1. In my view, there is a distinction between the key features of a transaction, and ancillary, incidental or procedural aspects of it. I think that the requisite capacity is to understand the key features. It is not necessary that a person has capacity to understand every detail of the proposed transaction. In Banks v Goodfellow, at 567, Cockburn CJ, delivering the judgment of the court, quoted with approval from an American judgment: “It is not necessary that he should view his will with the eye of a lawyer, and comprehend its provisions in their legal form. It is sufficient if he has such a mind and memory as will enable him to understand the elements of which it is composed, and the disposition of his property in its simple forms.” Hoffmann J said in Re K, “… one cannot expect that the donor should have been able to pass an examination on the provisions of the Act”. In Masterman-Lister, Chadwick LJ said at [79]:

‘a person should not be held unable to understand the information relevant to a decision if he can understand an explanation of that information in broad terms and simple language’.

  1. In conclusion, I think that the law is as stated by the High Court of Australia in Gibbons v Wright. The summary of the law in Chitty, taken from that case, is accurate, although it would be possible to misinterpret it as only requiring the capacity to form a general impression of the nature of a contract, rather than the capacity to absorb, retain, understand, process and weigh information about the key features and effects of the contract, and the alternatives to it, if explained in broad terms and simple language.

Although it would be possible for someone not familiar with this branch of the law to misinterpret the test stated in Chitty¸ if they did no more than read the relevant paragraph in the textbook, I do not think that DJ Parnell did that. DJ Parnell referred earlier in his judgment, when considering litigation capacity to Masterman-Lister, so it is clear that he had that decision in mind. That is the leading modern case on the test for deciding if a person has mental capacity. He identified in his judgment the key features of the IVA and I think, reading his judgment as a whole, that he did have in mind the need to assess whether Mrs Fehily had the mental capacity to understand and weigh those features, and the alternative to the IVA, namely that the bankruptcy petition would proceed to a hearing. I therefore reject the argument that DJ Parnell failed to apply the right test for assessing Mrs Fehily’s mental capacity to enter into the IVA. I am satisfied that he applied the right test. “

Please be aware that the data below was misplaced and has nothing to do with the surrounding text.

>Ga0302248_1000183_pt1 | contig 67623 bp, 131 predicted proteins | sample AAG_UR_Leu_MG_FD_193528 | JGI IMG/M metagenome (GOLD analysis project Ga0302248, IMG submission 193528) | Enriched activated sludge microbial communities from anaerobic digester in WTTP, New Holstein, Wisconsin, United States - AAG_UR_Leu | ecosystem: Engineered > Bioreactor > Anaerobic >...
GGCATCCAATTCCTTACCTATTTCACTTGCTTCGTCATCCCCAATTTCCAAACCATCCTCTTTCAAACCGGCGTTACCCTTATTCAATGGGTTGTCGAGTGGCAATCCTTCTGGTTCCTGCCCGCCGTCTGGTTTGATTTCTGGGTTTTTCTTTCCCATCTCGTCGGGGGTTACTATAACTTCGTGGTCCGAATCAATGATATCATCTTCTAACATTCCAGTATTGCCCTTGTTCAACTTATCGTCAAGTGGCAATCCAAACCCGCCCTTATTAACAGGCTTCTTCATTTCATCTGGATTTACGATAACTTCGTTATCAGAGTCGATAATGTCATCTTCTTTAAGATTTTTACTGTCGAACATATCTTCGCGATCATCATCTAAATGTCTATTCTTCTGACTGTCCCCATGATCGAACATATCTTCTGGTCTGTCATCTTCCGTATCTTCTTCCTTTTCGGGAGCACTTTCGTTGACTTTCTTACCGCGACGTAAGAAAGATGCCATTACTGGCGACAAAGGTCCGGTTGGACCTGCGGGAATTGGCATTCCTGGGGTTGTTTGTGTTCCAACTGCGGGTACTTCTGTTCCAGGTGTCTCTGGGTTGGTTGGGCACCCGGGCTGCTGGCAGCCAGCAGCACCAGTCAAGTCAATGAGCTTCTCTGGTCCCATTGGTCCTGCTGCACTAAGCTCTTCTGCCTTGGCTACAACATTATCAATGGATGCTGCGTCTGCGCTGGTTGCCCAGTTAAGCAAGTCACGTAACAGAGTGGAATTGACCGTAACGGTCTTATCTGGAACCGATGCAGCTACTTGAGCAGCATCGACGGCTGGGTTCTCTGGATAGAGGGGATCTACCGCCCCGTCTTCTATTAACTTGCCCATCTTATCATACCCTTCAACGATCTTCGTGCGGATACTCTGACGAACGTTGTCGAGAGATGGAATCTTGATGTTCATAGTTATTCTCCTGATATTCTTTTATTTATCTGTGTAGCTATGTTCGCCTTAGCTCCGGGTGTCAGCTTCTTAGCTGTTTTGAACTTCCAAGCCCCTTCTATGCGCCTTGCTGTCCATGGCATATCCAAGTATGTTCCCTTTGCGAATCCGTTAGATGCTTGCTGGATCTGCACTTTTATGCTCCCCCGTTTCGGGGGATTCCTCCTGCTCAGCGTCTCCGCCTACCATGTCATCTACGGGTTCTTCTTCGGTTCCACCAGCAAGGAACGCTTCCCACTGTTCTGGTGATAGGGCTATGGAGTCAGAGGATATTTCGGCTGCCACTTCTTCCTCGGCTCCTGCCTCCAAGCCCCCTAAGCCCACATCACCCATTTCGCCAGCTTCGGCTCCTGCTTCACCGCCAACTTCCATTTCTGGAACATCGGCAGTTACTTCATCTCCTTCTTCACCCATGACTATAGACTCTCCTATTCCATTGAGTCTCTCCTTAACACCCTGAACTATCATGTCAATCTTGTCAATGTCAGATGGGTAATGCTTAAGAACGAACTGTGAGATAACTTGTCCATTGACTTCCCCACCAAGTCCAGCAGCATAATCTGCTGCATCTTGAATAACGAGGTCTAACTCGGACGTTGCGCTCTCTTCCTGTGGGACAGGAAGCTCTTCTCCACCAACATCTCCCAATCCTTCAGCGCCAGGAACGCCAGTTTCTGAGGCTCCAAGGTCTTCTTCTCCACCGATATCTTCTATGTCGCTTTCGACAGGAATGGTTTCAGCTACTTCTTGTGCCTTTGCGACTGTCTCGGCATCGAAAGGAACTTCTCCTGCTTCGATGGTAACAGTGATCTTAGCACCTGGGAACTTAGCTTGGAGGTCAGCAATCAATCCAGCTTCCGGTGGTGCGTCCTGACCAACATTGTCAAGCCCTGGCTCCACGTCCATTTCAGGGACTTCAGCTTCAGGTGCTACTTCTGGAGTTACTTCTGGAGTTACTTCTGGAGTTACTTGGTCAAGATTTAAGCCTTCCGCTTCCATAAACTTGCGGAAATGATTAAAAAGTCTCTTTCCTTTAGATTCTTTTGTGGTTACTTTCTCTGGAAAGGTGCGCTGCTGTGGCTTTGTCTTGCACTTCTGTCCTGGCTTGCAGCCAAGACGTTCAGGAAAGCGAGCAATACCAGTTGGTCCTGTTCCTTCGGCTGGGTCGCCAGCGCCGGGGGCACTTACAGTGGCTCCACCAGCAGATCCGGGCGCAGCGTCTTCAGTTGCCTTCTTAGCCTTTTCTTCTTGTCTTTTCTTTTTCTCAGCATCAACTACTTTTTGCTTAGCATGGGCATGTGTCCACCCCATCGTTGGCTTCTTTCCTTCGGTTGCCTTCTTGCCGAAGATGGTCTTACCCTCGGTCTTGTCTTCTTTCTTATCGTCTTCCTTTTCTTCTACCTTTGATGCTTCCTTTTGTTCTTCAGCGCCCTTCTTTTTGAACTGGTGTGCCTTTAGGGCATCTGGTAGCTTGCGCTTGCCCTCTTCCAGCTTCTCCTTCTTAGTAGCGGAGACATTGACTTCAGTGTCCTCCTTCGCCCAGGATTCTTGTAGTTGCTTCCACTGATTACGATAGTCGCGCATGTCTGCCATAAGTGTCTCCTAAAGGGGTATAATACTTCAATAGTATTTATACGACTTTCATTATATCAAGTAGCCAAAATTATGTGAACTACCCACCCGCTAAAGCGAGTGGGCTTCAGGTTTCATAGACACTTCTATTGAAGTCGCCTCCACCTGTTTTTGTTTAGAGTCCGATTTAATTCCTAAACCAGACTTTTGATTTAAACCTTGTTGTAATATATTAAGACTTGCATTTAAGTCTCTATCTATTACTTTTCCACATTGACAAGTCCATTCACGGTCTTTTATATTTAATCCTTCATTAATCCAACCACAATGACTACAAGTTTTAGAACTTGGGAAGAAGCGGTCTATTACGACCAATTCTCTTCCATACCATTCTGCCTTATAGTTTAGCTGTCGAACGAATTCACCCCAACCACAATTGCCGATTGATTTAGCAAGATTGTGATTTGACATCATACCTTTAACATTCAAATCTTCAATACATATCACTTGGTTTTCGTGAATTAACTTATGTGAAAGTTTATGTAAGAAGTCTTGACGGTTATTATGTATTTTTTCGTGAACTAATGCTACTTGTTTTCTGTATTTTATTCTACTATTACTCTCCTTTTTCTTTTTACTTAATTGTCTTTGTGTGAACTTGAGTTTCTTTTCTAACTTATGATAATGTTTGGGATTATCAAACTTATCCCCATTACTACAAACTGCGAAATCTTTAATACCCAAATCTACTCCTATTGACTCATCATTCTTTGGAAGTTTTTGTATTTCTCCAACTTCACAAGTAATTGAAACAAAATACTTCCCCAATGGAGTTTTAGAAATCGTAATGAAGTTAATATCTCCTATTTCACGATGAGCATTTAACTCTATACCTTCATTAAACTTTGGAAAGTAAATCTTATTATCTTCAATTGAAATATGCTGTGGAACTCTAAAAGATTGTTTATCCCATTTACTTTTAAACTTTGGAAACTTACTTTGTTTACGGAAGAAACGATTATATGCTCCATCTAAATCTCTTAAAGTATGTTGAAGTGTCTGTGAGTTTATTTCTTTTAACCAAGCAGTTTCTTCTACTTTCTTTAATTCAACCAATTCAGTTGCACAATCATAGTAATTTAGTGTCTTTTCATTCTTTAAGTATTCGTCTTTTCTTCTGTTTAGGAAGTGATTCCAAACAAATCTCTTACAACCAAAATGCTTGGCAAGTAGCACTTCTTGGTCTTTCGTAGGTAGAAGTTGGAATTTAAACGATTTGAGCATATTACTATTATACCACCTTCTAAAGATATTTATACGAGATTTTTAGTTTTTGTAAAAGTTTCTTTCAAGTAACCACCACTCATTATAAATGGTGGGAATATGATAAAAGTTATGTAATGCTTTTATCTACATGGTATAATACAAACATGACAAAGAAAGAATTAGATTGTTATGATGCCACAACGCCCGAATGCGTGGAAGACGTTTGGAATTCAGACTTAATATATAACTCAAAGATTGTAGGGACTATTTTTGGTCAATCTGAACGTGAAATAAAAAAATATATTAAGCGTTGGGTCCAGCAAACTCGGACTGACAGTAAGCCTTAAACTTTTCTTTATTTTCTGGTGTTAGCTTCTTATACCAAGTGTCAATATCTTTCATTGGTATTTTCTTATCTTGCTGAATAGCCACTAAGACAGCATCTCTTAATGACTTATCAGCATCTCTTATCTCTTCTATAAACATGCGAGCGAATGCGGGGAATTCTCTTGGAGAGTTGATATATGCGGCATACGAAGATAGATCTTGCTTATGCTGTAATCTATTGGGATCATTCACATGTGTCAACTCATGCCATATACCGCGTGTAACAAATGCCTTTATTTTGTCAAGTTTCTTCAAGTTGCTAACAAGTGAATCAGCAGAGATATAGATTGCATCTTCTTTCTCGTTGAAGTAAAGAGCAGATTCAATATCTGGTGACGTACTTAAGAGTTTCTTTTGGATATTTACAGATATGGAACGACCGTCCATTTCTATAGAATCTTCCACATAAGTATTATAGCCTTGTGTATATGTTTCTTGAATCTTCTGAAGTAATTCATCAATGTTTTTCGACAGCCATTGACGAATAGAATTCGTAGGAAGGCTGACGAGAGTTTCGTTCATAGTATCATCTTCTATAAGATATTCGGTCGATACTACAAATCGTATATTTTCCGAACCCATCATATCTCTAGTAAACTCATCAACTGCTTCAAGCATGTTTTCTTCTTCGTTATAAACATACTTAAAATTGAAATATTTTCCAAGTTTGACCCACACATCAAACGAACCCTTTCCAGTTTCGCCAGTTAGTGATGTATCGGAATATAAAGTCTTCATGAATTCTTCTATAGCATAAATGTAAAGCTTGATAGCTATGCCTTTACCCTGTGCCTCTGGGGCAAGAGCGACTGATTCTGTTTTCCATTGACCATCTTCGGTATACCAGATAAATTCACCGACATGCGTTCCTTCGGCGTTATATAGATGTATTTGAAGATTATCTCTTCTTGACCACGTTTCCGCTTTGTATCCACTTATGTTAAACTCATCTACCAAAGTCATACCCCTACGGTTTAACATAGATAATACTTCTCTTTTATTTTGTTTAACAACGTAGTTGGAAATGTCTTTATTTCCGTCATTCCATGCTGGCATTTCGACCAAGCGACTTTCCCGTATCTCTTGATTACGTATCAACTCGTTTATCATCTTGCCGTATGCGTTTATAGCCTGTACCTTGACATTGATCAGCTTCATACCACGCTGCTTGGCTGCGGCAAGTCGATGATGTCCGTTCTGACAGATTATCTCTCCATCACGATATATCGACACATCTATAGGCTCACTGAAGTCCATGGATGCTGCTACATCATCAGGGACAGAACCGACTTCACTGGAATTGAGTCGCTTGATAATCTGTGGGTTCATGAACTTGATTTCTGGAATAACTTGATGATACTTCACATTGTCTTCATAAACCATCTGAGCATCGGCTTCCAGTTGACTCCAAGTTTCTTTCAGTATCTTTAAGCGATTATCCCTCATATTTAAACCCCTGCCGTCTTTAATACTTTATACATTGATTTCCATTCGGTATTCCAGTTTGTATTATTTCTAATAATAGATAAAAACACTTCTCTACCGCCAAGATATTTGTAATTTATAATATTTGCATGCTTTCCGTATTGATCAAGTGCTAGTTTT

The judge then went on to consider whether the IVA was necessarily void if the appellant had, in fact, lacked capacity to enter into it. He held that an IVA is analogous to a contract with creditors and, therefore, if the creditors had no reason to know of the incapacity, then the IVA was not void. He further held that the creditors and the IVA supervisors did not know of the alleged incapacity: see paras 116-127.

Comment

The appellant’s difficulty in this case arose mainly from the fact that there was no formal mental capacity assessment. This underlines the necessity that anyone asserting want of capacity whether at common law or under the MCA must have such evidence save in the clearest of cases.

The appeal court did not have to deal with the issue of litigation capacity but had it done so, it would have had to apply MCA principles because both the CPR and the Insolvency Rules define incapacity with reference to the MCA.

It is worth noting that the Insolvency Rules make somewhat different provision with regard to incapacity enabling the court to appoint a representative where a party lacks capacity to administer his property and affairs. There is no provision that proceedings are void if this is not done (See rr 7.43 and 7.44). This contrasts with the situation under CPR 21.3(4).

That said, in De Toucy v Bonhams 1793 Ltd [2011] EWHC 3809 (Ch); [2012] B.P.I.R. 793, the court held that the CPR must also be applied in these circumstances so that if the court has reason to believe that a party lacks capacity, it must make sure that the party is properly represented. That case states, however, that if bankruptcy is inevitable, there may be no need for a representative or litigation friend or to annul a bankruptcy order in the absence of such (as the case may be).